3. Is your initial response a flippant racist comment like, "why doesn't Malcolm protest black-on-black crime since it is more common"? Answer: Rather than protesting, Malcolm is actually addressing crime, poverty, and educational issues in underprivileged communities through his foundation. In his time off the field, he has started businesses, mentors youth in Philadelphia and New Orleans, supports his family, and gives out educational scholarships to those who are climbing their way out of drugs and poverty.

The comment is neither flippant nor racist, but practical and to the point. On one side of the equation, Malcolm protests America because a very small group of people kill perhaps 300 blacks a year, usually for very good reasons. On the other side of the equation, he has no protest against a large group of people killing several thousands of blacks a year. Why not approach both sides of the equation in the same way? Instead of protesting police, why not encourage those youths to become police officers? Why not ride along with the police and see what it’s like? Why not get a police mentor? Why not speak well of the police and their overall mission? Why not become an encouraging liaison between the police and the black community? Or...if he's keen on protestng...why not also protest on the other side of the equation? Why not protest the number one cause of poverty and crime in the black community: the absence of good fathers? I commend Malcolm for the good things he does, but I think he should quit protesting the country that enables him to do them. The police do a less than thankless job and deserve every ounce of praise and encouragement wherever and whenever we can dispense it.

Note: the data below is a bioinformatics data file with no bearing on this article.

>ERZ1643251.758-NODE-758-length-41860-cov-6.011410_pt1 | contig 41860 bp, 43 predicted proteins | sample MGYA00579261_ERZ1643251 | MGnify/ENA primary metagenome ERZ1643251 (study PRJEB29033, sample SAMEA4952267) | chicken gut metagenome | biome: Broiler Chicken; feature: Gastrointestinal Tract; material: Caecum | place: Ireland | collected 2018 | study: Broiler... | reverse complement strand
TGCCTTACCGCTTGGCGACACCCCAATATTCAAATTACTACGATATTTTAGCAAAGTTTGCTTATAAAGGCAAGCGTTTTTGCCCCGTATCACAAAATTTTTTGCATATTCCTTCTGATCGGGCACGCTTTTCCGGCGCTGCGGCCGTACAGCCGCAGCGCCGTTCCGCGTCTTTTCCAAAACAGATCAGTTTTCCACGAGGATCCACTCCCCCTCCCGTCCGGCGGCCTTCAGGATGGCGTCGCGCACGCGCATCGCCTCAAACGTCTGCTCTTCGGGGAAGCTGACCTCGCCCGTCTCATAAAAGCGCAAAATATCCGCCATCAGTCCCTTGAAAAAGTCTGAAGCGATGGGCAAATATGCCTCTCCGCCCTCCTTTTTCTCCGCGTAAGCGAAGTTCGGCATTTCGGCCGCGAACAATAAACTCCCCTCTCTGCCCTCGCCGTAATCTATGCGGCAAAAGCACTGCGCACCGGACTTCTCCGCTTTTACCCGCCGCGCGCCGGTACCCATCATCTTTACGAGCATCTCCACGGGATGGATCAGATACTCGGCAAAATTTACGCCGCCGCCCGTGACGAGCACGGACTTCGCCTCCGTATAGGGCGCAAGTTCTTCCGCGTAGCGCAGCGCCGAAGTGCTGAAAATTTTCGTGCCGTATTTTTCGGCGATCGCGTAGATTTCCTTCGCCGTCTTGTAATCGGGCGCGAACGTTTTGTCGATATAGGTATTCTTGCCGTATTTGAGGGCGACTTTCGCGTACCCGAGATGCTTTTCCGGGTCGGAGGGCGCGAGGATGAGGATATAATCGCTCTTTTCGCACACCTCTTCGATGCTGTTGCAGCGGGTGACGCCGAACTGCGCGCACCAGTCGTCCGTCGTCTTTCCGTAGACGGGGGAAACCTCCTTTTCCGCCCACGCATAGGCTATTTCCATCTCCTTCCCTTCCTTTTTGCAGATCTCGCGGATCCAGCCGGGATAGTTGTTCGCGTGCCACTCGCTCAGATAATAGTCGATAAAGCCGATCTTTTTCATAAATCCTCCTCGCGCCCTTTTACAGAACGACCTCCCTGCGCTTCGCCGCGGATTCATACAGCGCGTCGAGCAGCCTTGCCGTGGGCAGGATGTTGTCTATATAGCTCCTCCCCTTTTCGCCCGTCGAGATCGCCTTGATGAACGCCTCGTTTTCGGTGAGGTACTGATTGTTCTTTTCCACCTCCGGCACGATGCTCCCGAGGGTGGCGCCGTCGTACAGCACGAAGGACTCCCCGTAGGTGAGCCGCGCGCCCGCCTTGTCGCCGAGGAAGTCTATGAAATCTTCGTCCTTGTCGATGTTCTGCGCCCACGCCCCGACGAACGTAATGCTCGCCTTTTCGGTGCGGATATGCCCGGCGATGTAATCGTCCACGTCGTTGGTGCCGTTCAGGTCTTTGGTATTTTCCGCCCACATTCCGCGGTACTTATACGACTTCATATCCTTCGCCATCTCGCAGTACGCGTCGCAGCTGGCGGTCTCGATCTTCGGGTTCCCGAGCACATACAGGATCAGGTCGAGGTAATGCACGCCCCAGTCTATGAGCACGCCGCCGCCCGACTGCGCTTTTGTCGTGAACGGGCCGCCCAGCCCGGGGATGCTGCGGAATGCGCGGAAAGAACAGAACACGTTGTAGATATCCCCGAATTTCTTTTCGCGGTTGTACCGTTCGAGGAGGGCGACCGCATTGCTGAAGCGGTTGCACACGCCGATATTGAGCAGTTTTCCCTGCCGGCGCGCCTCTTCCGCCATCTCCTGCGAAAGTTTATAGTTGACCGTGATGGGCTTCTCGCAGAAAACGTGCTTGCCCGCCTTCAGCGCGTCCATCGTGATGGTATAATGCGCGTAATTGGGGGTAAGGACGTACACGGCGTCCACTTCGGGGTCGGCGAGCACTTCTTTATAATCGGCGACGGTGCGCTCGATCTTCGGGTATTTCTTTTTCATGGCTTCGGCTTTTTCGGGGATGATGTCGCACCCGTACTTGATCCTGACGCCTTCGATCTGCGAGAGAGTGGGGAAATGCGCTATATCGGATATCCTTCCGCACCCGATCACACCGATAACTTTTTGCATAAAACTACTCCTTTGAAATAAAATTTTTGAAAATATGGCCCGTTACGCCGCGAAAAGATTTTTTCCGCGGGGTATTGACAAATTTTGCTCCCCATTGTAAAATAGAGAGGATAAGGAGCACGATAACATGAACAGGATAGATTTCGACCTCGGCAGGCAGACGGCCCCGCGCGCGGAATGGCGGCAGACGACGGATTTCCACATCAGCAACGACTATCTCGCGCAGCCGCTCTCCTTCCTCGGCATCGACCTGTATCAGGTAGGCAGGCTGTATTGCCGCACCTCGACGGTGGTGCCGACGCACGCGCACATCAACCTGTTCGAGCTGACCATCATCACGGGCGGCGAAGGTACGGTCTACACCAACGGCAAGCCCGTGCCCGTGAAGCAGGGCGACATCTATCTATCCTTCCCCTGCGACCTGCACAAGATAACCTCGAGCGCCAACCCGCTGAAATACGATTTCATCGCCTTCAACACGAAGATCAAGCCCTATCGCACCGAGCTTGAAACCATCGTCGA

4. If you think that protesting police brutality in a peaceful manner is offensive, how do you suggest Americans take up this issue? Many police departments throughout the country are reforming their tactics, learning de-escalation methods, learning community policing rather than militaristic tactics. And their police union, the Fraternal Order of Police, is protesting these changes while defending the cops who kill innocent, unarmed Americans. How can we support the good cops? How can the bad ones be identified if they protect their own, lie when video evidence isn't available, investigate themselves, are defended by their union, and further protected when their union penalizes politicians who attempt to reform the system or don't show appropriate "solidarity" with the police union?

First, if Malcolm sits during the national anthem, he is not protesting police brutality; he's protesting America, the country that gives him the right to protest. America already has laws forbidding police to do what these protestors allege they are doing. America and its laws are behind the protesters, yet they protest America. For this reason, it is my opinion that their protest is ignorant, misguided, and misplaced.

I think your rhetoric is pretty shrill, and quite frankly, verging on conspiracy theory. That there are problems in the police community, I have no doubt. There are always problems where sinful humans are involved. However, I think police should learn militaristic tactics, because it's a dead certainty criminals do. Or are you of the opinion criminals confine themselves to escalation methods and community criminality?